Scaling checklists are a trendy tool…luckily, they’re also pretty useful! A number of organizations and programs have them, how do you find or develop right one for you? (Want to check out SxD’s? Click here)
In order scale, your solution must be simple. But the world we live in is not simple, it’s complex. Development sector practitioners strive to design holistic interventions and models that address the real-world needs of program participants. How do we address this tension?
” There is a tendency in the development industry to try and approach problems from a holistic perspective. But when you talk that way, it becomes very hard to find an entry point. Yes, everything is connected; yes, everything is complicated — but if you let that be the framework through which you start, you won’t get anywhere.
That’s why the world is scattered with pilot projects. Lovely pilot projects that are trying to deal with holistic issues, but are never going to get beyond 50 schools or 50 villages. If you look at the things that have achieved massive scale, they are well-defined interventions — or at least started that way.
I always tell people: don’t try and paint the masterpiece — do one layer, and do it well, then do another on top of that. Just creating or strengthening a platform to deliver something simply but well gives you the opportunity to build other stuff on top of it.”
We’re big fans of Apolitical’s blog series on scaling social impact! One of the hidden but crucial concepts the series surfaces is understanding what is core, or “fixed” and a non-negotiable element of your innovation:
“For one, it’s not always clear whether or how something is working. Impact evaluation is growing, but billions of dollars of policy expenditure remain inadequately unevaluated. And, even when impact is proven, it’s not always clear what exactly is responsible. Scaling up often requires paring down a program to its essentials — and for this you need to know what can and cannot be compromised.”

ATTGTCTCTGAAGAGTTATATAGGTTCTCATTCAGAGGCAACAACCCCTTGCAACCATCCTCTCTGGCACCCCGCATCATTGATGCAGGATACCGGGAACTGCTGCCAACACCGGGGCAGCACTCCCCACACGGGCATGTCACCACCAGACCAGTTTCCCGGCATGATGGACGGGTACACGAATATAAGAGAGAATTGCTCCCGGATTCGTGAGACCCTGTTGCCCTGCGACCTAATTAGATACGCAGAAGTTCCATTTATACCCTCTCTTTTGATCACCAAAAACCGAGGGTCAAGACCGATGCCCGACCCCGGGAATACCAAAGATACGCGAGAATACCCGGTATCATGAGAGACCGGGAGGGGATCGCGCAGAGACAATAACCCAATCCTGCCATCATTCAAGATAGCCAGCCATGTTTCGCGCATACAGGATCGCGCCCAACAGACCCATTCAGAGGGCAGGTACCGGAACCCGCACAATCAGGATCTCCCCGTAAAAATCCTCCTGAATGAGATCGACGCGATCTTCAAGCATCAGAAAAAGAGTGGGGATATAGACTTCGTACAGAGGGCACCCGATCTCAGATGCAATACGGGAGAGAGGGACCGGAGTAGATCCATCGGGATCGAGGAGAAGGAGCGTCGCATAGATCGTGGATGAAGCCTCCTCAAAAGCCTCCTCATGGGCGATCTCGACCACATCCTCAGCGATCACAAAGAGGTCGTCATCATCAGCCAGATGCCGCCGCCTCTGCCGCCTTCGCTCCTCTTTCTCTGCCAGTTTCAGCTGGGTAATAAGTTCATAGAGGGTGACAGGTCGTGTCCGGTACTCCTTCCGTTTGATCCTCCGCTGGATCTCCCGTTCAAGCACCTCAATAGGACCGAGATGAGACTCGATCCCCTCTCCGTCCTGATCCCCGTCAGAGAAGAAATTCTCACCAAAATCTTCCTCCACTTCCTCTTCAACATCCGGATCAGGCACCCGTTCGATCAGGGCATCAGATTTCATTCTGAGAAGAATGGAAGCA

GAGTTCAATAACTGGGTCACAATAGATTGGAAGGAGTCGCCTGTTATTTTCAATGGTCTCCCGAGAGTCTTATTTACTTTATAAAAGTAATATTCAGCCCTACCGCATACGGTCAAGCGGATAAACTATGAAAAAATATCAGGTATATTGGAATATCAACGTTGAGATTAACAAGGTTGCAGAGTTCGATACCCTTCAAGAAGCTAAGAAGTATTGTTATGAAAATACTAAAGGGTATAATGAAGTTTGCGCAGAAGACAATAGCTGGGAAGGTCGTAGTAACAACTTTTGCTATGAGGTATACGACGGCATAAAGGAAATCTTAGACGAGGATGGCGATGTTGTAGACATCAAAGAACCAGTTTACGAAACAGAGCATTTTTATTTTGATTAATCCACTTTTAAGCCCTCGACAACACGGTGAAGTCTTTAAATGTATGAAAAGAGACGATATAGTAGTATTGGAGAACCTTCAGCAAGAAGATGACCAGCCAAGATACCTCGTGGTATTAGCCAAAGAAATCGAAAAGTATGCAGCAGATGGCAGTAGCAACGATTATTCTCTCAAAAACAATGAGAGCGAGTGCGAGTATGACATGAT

In Scale X Design, we emphasize learning and documenting “fixed” vs. “flexible” elements of your model. That’s the easy part. The tough part is testing, learning and iterating and managing this knowledge across loosely connected practitioners.
In their lessons learned, the team cites how we had to learn the hard way about incentivizing our scalers – loan officers!
“The introduction of the A-Card has not been without its challenges. We have found that microfinance institutes (MFIs) sometimes experience a conflict of interest between offering A-Card and microfinance loans. Since MFIs earn only a 1 percent profit on A-Card and a 25 percent profit on standard loans, they have more incentive to push standard products on customers instead of offering the A-Card. To avoid this, the team is experimenting with individual local market actors like input retailers or Local Service Providers as a banking agent for this pilot.
Another lesson learned from the A-Card is that local bank staff didn’t have incentives to sell this product because it was not tied to their performance goals. We are currently working with banks to develop new incentive structures to overcome this.”
The motivations and “what’s in it for me?” perspective of our scalers – the people that we rely on to implement, promote and expand our innovation solution – are often the most overlooked! A-CARD’s incredible impact on farmers won’t matter if loan officers don’t promote the solution.
Here at the Scale x Design Accelerator, we are big believers in human centered design and design thinking. In fact, one of our core Labs (formerly called simply Human Centered Design and now re-born as Mindsets and Methods for Innovation) is centered around the subjects. However, you don’t have to be an Accelerator finalist to unlock these critical skills and mindsets!
IDEO.org is currently offering two free courses through +Acumen: A 7-week Introduction to Human Centered Design and a 4-week Prototyping course. Click on the links for more information and act quickly! Registration closes soon – “In partnership with Plus Acumen, IDEO.org offers this course for individuals looking to learn more about the human-centered design process. Both courses opened on May 9, 2017, but they are still open for registration so don’t miss out on this opportunity. ”